Clinical Problem Solving And The Division Of Infectious Disease

2961 WordsDec 15, 201612 Pages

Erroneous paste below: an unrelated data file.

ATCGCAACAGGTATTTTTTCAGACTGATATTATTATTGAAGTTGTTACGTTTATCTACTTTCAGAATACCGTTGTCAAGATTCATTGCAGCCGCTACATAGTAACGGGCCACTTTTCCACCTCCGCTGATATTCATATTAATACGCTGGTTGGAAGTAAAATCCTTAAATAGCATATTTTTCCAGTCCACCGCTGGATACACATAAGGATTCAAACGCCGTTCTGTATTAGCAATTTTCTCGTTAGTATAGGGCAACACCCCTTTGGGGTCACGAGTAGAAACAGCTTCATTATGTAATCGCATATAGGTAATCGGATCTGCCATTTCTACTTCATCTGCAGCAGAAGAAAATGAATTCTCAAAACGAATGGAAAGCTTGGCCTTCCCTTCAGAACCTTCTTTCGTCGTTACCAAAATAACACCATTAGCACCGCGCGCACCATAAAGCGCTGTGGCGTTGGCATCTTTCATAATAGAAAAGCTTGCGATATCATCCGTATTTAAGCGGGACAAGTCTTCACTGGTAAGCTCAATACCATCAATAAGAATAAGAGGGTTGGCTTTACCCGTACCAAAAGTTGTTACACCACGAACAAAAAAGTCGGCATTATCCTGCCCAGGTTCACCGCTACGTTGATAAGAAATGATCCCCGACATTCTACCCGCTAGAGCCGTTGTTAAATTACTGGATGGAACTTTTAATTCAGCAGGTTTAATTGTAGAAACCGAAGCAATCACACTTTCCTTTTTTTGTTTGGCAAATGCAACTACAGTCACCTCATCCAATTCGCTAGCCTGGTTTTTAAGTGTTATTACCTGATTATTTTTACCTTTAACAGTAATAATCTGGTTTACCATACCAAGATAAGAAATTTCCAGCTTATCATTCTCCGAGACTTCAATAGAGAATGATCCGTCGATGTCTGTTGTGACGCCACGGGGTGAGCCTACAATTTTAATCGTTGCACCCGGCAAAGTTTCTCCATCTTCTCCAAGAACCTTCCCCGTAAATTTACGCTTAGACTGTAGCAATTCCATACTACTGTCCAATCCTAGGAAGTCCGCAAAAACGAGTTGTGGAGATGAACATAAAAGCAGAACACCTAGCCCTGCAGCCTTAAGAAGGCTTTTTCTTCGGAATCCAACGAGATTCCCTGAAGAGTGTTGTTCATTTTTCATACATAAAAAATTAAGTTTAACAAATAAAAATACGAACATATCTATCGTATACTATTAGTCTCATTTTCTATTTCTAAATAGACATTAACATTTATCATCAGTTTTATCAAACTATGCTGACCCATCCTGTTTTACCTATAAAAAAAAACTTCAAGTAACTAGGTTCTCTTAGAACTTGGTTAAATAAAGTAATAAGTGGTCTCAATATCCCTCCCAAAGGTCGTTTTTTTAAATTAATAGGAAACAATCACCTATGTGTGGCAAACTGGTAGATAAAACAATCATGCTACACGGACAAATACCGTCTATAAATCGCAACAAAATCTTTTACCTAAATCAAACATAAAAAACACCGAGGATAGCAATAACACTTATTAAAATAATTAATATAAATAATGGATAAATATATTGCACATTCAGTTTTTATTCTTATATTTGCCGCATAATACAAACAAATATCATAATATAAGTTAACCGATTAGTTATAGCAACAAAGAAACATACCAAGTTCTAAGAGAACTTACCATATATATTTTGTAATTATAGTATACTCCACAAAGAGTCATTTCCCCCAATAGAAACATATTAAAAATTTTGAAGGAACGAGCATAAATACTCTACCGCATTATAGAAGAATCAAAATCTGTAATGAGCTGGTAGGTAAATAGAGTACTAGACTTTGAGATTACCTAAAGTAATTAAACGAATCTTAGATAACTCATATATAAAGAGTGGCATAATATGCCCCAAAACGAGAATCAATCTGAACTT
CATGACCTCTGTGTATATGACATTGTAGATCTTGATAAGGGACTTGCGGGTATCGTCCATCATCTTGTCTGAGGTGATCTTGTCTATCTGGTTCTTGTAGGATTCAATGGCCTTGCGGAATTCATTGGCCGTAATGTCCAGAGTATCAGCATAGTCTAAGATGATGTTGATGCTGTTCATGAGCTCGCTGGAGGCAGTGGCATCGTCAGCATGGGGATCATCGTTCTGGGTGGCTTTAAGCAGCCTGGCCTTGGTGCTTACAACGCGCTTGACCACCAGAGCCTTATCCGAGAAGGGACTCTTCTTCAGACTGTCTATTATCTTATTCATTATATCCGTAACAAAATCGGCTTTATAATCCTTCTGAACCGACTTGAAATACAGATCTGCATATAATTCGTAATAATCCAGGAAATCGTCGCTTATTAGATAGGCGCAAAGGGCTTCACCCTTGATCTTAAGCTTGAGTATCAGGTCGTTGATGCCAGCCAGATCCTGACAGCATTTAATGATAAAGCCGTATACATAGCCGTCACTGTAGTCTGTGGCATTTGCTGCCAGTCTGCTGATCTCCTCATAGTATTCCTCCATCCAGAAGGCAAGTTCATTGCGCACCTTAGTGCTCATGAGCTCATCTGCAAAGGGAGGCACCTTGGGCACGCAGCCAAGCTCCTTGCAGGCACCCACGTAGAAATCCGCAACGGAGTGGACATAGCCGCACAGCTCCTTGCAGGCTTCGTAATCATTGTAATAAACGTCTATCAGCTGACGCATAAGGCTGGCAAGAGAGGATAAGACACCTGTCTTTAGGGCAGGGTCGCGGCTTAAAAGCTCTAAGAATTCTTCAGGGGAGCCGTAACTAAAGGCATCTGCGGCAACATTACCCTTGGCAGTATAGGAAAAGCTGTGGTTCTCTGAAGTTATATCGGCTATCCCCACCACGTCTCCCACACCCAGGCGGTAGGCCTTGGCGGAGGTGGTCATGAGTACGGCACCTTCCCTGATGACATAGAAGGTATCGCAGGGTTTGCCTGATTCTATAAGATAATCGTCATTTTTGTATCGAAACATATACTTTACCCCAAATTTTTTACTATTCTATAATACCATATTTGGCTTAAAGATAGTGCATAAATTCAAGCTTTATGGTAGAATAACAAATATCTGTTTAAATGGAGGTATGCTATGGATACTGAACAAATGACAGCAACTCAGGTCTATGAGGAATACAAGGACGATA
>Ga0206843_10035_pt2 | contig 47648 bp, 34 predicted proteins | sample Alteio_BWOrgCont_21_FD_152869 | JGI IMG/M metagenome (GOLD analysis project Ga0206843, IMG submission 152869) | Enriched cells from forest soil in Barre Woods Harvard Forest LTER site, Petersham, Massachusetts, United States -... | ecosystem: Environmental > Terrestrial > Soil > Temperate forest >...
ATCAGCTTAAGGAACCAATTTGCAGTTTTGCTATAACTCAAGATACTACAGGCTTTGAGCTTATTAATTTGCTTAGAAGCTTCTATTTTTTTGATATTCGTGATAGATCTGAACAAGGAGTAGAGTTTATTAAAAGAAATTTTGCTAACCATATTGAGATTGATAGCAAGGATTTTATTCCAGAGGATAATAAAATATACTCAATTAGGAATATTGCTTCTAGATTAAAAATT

Clinical Problem-Solving ?Coming Home? Maralyssa Bann, MD Daniel R. Kaul, MD Mahri Z. Haider, MD, MPH Sanjay Saint, MD, MPH Zachary D. Goldberger, MD From the Department of Medicine (MB, MZH, ZDG), Divisions of General Internal Medicine (MB, MZH), and Cardiology (ZDG), University of Washington School of Medicine, Harborview Medical Center, Seattle; the Department of Internal Medicine (SS, DRK), the Division of Infectious Disease (DRK), University of Michigan Medical School, and the Department of Veterans Affairs Health Services Research and Development Center of Excellence (SS), Ann Arbor. Address reprint requests to: Zachary D. Goldberger, MD, MS University of Washington 325 9th Avenue, Box 359740 Seattle, WA 98104 Email: zgoldber@uw.edu Phone: 206 744-8712 Fax: 206 744-2224 Word Count: 2480 References: 15 A 25-year-old woman presented to the emergency department with two days of fever, chills, and sweats. These symptoms began abruptly, and were accompanied by malaise, headache, dry cough, myalgias, and decreased appetite. She denied photophobia, neck stiffness, chest pain, dyspnea, nausea, vomiting, abdominal pain, or dysuria. While the symptoms are non-specific, an infectious cause is most likely given the relatively abrupt onset of fever, chills, sweats, malaise, and myalgias. Further details of her past medical history, possible recent exposures, and a physical examination including vital signs will help determine whether further testing and empiric antimicrobial

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